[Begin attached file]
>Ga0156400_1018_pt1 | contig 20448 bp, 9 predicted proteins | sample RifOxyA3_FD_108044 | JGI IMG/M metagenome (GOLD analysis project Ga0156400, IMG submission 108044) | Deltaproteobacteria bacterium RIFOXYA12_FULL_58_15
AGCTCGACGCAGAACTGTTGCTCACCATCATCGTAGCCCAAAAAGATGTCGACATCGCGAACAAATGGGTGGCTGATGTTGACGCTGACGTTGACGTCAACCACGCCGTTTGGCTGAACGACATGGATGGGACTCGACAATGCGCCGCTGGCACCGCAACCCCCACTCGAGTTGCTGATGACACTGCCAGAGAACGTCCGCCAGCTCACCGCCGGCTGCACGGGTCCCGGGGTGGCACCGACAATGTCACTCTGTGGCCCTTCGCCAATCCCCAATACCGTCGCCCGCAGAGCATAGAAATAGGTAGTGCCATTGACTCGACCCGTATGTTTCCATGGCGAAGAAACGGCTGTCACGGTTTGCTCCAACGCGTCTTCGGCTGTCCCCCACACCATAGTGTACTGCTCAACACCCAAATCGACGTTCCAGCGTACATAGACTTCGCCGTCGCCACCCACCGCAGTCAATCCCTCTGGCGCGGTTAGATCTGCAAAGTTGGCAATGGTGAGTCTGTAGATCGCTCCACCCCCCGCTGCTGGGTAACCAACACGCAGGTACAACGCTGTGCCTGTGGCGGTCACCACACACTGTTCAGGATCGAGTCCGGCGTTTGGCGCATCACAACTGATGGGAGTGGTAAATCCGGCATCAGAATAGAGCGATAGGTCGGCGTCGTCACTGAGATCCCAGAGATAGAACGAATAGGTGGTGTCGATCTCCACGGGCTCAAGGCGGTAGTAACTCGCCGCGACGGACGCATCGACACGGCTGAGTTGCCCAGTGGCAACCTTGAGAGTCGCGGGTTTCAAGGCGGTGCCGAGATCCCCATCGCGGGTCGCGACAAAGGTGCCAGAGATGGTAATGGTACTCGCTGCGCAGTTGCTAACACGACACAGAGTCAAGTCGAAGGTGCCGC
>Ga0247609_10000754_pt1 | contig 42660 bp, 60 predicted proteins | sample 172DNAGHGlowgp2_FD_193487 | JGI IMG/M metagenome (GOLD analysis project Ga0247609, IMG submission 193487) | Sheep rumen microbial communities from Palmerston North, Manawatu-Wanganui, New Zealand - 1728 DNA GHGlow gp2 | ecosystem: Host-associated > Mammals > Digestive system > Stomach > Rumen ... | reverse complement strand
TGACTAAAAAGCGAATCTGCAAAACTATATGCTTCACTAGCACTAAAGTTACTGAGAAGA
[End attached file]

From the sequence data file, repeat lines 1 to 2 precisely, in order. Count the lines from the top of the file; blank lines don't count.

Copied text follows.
>Ga0156400_1018_pt1 | contig 20448 bp, 9 predicted proteins | sample RifOxyA3_FD_108044 | JGI IMG/M metagenome (GOLD analysis project Ga0156400, IMG submission 108044) | Deltaproteobacteria bacterium RIFOXYA12_FULL_58_15
AGCTCGACGCAGAACTGTTGCTCACCATCATCGTAGCCCAAAAAGATGTCGACATCGCGAACAAATGGGTGGCTGATGTTGACGCTGACGTTGACGTCAACCACGCCGTTTGGCTGAACGACATGGATGGGACTCGACAATGCGCCGCTGGCACCGCAACCCCCACTCGAGTTGCTGATGACACTGCCAGAGAACGTCCGCCAGCTCACCGCCGGCTGCACGGGTCCCGGGGTGGCACCGACAATGTCACTCTGTGGCCCTTCGCCAATCCCCAATACCGTCGCCCGCAGAGCATAGAAATAGGTAGTGCCATTGACTCGACCCGTATGTTTCCATGGCGAAGAAACGGCTGTCACGGTTTGCTCCAACGCGTCTTCGGCTGTCCCCCACACCATAGTGTACTGCTCAACACCCAAATCGACGTTCCAGCGTACATAGACTTCGCCGTCGCCACCCACCGCAGTCAATCCCTCTGGCGCGGTTAGATCTGCAAAGTTGGCAATGGTGAGTCTGTAGATCGCTCCACCCCCCGCTGCTGGGTAACCAACACGCAGGTACAACGCTGTGCCTGTGGCGGTCACCACACACTGTTCAGGATCGAGTCCGGCGTTTGGCGCATCACAACTGATGGGAGTGGTAAATCCGGCATCAGAATAGAGCGATAGGTCGGCGTCGTCACTGAGATCCCAGAGATAGAACGAATAGGTGGTGTCGATCTCCACGGGCTCAAGGCGGTAGTAACTCGCCGCGACGGACGCATCGACACGGCTGAGTTGCCCAGTGGCAACCTTGAGAGTCGCGGGTTTCAAGGCGGTGCCGAGATCCCCATCGCGGGTCGCGACAAAGGTGCCAGAGATGGTAATGGTACTCGCTGCGCAGTTGCTAACACGACACAGAGTCAAGTCGAAGGTGCCGC